Drawing the line between respect for others’ beliefs and standing up for yourself
Growing up, my father took us to a Catholic church every Sunday. By the time I was 14, I was volunteering each weekend at the Lutheran church my mother attended, singing on the music team for Sunday school students. I was very involved with the church, between being a confirmed Catholic, and devoting hours of my time to worship on Sundays. And the whole time, I kept my sexual orientation a secret to my church family, despite having already come out to my mother, and knowing that my father knew from intuition. Nonetheless, I hid myself on Sundays from the parish, and from God him/her/itself.
I felt a connection there, being told, and subsequently telling others, that Jesus’ love was supremely powerful and unwavering, and that comforted me. But his so-called messengers were preaching another message in his name, one not of hate, but of disapproval. We were bombarded with stories of people who saw the light and changed their ways to that of God’s will. I had begun to feel like my life needed the same change as well and dove into my faith blindly. When I graduated high school, I stopped going to church. My family was less insistent and I was on a different path. One that was tired of the shame, but still very much affected by it. My growth as a strong gay man was stunted, and shame penetrated my existence so deeply that, I’m realizing as I write this, I still hold it.
The pastor at my mother’s Lutheran Church was infamous for his impassioned sermons. Nothing fire-and-brimstone, and nothing outright hateful, but as close to the two as a pastor could get without crossing that line. He felt that he was God’s mouthpiece and if you weren’t happy with the message, you would have to take it up with the big man himself. My mother had a hard time with this. She and I both suffer from clinical depression, and the last thing we need as such is someone telling us we’re terrible people, but God loves us anyway. She frequently broke out into tears during mass, and not tears of holy joy. Tears of shame.
There was one mass while I was away at college, where she was particularly affected by the word. The pastor had gone on a two-hour sermon about homosexuality, and how the congregation must show these men and women Jesus’ love, and point them in his direction. It was the final straw for my mother, who later met with the pastor and revealed to him that I was gay. She met him with a list of questions like, “I’m divorced and God says that is a sin, so do you feel the same way about me that you do my son?” And, “would you ever deny my son communion because he’s gay?” He answered that the Lord’s table is open to everyone, but he’s not going to make exceptions to his beliefs. I respect his beliefs, and so did my mother, but it was too much for her to stay a member of that church, a congregation of which she and my stepfather had been very active members for nearly 10 years. She left that church after this meeting, and never went back.
My mother’s courage trumps mine, doubtlessly. She stood up for her beliefs even when I couldn’t. She is struggling with the same problem at her new church, and we have had many conversations about it. The sting of disapproval, even from a person I’ve never met, continues to sit with me. It is a product of the shame I was made to feel in my youth. But time and experience have given me a new outlook. In these discussions with my mother, I told her not to leave her new church, one that she and my stepfather have come to love, just because of one point of disagreement. To this day, I’m not sure if that was the right answer, but she continues to have discussions about homosexuality with her new pastor, maintaining her stance that God made me this way. She says she knew from the time I was a toddler that I was gay, and that it was no choice of mine. She fights for her belief in a realm where differences in beliefs are not looked upon favorably.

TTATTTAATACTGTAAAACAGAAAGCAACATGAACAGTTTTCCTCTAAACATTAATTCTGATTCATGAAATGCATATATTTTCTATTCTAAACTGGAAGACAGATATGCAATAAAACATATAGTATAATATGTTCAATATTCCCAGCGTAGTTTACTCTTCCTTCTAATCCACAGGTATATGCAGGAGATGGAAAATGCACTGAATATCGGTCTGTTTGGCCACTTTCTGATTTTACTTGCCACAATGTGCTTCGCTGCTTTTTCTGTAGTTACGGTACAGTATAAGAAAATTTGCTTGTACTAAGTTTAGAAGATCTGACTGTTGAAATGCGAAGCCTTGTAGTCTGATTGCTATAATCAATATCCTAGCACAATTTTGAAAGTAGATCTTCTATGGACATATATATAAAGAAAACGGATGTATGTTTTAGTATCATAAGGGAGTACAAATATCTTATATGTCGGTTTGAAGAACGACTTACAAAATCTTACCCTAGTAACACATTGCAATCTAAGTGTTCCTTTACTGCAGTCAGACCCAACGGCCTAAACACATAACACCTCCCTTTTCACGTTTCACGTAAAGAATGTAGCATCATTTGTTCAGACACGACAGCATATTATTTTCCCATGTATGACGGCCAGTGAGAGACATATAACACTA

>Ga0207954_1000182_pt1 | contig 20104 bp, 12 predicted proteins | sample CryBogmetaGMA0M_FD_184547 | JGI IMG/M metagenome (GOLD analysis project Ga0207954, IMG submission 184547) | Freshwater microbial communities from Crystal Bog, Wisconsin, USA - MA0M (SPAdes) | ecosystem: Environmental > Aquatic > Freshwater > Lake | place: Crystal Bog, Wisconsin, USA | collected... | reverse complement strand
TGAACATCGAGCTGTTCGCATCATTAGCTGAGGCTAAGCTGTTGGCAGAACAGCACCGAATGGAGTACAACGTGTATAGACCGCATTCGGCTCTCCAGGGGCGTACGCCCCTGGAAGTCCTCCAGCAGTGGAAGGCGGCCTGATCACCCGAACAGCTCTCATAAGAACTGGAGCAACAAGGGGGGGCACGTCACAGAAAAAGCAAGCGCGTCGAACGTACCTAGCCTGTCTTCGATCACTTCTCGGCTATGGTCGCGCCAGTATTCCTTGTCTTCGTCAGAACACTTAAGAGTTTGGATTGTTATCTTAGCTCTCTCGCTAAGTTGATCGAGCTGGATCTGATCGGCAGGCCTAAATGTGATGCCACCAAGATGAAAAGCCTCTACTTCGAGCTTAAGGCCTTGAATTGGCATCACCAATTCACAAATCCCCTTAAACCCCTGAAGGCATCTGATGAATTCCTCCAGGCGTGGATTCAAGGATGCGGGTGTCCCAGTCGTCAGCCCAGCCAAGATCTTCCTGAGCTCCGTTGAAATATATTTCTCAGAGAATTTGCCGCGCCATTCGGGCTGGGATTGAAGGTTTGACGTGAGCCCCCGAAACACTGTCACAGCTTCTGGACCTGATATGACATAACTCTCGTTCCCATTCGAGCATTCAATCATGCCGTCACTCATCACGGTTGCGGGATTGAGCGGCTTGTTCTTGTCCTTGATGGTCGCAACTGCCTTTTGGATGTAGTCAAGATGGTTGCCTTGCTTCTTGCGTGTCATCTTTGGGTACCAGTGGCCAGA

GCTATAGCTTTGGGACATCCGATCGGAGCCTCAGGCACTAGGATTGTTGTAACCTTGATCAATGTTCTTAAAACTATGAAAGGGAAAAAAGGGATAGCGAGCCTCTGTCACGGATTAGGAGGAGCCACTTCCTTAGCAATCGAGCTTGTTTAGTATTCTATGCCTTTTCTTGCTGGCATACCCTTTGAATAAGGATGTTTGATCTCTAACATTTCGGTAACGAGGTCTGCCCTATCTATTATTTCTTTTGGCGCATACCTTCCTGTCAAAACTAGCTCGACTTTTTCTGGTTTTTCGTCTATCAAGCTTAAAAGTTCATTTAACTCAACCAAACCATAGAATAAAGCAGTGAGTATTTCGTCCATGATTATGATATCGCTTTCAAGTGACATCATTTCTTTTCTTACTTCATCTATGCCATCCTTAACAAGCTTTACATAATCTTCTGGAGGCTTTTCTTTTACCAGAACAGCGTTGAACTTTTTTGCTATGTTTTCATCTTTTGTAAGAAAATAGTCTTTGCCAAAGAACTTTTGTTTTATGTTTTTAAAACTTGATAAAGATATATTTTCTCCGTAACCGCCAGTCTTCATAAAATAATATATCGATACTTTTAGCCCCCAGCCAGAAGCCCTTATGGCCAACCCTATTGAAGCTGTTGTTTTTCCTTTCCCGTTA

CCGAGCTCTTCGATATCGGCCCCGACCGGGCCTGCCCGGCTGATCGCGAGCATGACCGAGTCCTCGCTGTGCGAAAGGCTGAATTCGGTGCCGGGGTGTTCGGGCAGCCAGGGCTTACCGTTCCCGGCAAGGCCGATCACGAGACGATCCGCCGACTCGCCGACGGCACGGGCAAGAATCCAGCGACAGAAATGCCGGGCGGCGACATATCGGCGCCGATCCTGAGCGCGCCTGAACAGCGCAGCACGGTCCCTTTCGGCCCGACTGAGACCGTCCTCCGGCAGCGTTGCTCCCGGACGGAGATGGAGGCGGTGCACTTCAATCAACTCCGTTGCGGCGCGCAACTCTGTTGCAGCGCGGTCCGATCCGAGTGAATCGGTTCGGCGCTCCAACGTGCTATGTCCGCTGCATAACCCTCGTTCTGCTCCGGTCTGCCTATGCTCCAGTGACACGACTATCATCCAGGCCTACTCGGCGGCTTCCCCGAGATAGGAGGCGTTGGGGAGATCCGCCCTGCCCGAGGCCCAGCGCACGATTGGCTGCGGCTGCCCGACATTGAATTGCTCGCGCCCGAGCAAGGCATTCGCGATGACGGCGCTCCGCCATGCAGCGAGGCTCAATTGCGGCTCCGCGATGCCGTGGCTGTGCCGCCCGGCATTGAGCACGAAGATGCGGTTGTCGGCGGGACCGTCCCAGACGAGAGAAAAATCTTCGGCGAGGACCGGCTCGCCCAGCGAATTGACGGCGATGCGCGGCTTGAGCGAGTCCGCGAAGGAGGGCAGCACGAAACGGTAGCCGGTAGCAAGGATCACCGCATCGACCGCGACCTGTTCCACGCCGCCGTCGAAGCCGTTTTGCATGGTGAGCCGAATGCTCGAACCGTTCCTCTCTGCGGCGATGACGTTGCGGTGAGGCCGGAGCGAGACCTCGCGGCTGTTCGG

The premise of respect for another’s beliefs, even though they are in direct opposition to your person as a whole is one that I have struggled with. I am blessed with the privilege of a supportive and loving family, which has made this internal debate one of hypothetical and distant conflicts. Nonetheless, as a gay man, one has to wonder where to draw the line. These congregations didn’t run me out of their church with torches. They didn’t ostracize my family or tell me I’m going to Hell, and for this, I am forever thankful. But they did stop me from growing and made me doubtful of who I am. Their message will be with me forever, eating at my confidence and self-worth. Do their beliefs deserve my respect?
My mother more than anyone has talked to me about her own beliefs as a Christian. Her love of God and the Holy Spirit is one that she takes joy in sharing with others. And the core principle of this faith is love for all people. She has told me time and again not to take the hateful Christians as a representation of the Christian faith, and uses herself as an example of a supportive Christian. I attended a church in Chicago for a while, trying to understand my own relationship with faith. This church was very inclusive, especially to the LGBTQ community. I don’t think I will ever consider myself a Christian again, but I was able to find relief knowing that, despite the damaging messages spouted off by the few, we can hold ourselves strong in who we are, and still coexist with kindness and love. It will never be easy for me to shake the hand of someone who disapproves of my sexual orientation. But I’m satisfied knowing that I can hold myself up, with the support of those who love me unconditionally, and shake their hand regardless.